The discussion of wind power’s capacity factor and intermittency often brings up other terms that bear defining.


Modern commercial wind power plants are fairly reliable, which is to say, they are not shut off for maintenance or repairs very much of the time. “Dispatchability” is not synonymous with “reliability”.


Dispatchability is the ability of a power plant to be turned on quickly to a desired level of output. Wind power plants are not dispatchable.


All power plants must be taken down for maintenance, both scheduled and, at times, unscheduled maintenance. The percentage of time that a wind power plant is not down for maintenance and is able to operate is called it availability. Modern wind turbines may have a guaranteed availability of 95% while under warranty.


Wind power penetration is the amount of energy produced by wind power, as a percentage of total energy used, in a given region. In the US as a whole, the wind power penetration is a small fraction of a percent.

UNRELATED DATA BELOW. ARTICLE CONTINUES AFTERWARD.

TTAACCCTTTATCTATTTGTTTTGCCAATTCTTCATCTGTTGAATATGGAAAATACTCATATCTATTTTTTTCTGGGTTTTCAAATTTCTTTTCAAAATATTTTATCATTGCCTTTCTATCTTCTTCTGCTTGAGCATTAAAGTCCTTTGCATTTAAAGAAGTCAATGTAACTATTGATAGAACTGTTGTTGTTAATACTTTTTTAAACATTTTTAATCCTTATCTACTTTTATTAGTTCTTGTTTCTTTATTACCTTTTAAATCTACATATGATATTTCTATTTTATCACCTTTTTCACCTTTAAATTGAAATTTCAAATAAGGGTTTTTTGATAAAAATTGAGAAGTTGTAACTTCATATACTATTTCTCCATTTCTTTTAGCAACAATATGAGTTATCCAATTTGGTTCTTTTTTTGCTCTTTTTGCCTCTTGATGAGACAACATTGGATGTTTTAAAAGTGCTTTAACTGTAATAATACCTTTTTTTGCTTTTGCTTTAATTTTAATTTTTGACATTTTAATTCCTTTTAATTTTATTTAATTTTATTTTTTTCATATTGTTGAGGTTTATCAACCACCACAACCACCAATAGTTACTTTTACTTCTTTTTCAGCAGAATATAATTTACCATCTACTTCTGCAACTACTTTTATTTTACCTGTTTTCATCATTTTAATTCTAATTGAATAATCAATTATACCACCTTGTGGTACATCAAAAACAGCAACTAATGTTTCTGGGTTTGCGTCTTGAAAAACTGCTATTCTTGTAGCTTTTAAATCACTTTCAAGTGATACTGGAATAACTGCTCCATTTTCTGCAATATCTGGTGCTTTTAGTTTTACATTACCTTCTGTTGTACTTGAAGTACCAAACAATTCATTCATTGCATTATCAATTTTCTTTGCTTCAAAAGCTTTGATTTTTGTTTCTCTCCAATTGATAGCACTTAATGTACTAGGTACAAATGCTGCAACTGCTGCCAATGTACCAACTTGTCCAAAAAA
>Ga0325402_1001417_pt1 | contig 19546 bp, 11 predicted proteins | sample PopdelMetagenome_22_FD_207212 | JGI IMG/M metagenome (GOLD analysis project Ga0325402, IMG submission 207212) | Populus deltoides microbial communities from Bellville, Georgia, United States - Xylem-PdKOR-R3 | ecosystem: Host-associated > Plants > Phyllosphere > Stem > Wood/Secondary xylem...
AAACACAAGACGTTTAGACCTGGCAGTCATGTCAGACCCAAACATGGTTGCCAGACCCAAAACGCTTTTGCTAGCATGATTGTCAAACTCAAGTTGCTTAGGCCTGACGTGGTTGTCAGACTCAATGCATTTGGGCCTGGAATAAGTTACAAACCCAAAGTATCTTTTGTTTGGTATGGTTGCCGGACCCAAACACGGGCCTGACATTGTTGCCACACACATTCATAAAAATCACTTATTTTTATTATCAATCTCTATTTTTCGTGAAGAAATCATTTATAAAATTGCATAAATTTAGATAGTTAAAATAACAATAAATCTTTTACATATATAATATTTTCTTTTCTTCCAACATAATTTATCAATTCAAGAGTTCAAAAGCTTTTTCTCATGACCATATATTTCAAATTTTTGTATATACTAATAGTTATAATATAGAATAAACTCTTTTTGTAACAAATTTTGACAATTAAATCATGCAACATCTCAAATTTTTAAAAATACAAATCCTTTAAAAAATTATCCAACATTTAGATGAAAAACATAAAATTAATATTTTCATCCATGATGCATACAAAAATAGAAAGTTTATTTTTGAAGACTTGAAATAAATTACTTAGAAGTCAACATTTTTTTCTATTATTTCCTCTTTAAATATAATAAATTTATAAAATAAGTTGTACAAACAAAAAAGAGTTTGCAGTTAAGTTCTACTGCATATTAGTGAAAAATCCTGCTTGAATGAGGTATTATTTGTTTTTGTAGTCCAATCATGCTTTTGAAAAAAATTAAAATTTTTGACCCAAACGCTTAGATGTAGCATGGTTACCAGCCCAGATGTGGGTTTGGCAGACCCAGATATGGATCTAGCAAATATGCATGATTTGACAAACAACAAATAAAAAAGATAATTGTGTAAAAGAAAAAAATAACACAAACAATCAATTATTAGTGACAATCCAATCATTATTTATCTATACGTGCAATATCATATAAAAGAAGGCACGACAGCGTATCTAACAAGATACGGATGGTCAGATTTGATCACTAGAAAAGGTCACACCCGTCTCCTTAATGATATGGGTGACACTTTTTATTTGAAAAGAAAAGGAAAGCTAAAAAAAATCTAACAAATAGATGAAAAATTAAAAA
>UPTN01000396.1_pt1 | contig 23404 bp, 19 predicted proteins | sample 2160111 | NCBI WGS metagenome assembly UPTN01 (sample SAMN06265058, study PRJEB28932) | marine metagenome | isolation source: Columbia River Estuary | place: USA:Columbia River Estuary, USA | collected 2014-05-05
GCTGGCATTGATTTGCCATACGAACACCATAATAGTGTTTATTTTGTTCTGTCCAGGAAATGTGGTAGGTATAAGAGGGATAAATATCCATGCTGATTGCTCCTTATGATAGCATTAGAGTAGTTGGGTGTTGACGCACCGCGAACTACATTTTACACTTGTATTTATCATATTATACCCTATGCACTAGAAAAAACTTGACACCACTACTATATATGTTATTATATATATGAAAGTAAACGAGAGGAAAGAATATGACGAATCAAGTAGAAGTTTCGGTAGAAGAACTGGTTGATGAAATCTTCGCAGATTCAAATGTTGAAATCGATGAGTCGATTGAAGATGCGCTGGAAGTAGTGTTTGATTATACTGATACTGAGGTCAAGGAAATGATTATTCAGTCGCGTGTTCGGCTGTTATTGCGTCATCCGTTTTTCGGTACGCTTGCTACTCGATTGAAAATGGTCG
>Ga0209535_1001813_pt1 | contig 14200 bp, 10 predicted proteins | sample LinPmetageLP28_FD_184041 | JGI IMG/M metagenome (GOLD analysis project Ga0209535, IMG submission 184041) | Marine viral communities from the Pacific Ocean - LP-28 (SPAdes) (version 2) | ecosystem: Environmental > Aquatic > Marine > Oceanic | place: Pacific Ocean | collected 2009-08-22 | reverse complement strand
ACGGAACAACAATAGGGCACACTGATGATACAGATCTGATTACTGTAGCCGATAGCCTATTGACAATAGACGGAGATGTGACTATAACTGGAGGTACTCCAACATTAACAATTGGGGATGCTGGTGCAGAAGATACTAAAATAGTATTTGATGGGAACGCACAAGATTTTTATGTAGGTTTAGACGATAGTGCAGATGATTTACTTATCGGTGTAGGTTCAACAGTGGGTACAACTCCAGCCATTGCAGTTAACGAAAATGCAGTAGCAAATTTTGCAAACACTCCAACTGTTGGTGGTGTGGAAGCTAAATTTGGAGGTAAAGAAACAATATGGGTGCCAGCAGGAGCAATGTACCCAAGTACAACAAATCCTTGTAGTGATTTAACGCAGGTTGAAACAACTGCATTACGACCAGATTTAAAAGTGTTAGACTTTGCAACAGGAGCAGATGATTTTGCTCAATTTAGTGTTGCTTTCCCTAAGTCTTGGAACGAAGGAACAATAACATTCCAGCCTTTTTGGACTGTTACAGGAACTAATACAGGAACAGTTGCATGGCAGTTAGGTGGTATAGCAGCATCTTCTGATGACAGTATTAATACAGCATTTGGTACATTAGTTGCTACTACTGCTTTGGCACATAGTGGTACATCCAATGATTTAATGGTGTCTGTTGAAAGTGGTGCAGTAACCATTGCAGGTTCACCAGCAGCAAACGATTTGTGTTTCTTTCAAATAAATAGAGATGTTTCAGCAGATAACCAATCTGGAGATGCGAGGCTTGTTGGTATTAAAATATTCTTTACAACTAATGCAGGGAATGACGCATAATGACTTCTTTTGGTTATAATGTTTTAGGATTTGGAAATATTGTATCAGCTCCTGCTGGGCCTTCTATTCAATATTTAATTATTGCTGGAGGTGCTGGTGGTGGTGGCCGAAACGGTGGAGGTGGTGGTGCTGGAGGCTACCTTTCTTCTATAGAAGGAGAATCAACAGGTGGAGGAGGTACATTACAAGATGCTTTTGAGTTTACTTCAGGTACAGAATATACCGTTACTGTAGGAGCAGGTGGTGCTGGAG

Marginal emissions

Each year the operator of our electric grid, ISO New England Inc., analyses and reports on the marginal emissions rate for our region. “Marginal” means the change in emissions that would occur if one more or one fewer MWh were generated. These figures are specifically intended to be an indicator of the value of conservation, efficiency, and renewable energy.
For instance, the annual marginal average emissions rates for 2002 were:


A major impact of this pollutant

Marginal emissions rate


Acid rain

3.27 lbs/MWh


Smog, asthma

1.12 lbs/MWh


Global climate change

1337.8 lbs/MWh

So for instance, one wind turbine rated at 660 kW with a 28% capacity factor (i.e. about 1.5 million kWh/year) eliminates the production of about:


Emissions avoided


5,300 lbs


1,800 lbs


1,100 tons

These numbers are the annual average; see the full ISO New England report for a more complete discussion of regional, seasonal, and time-of-day variations.

References & Resources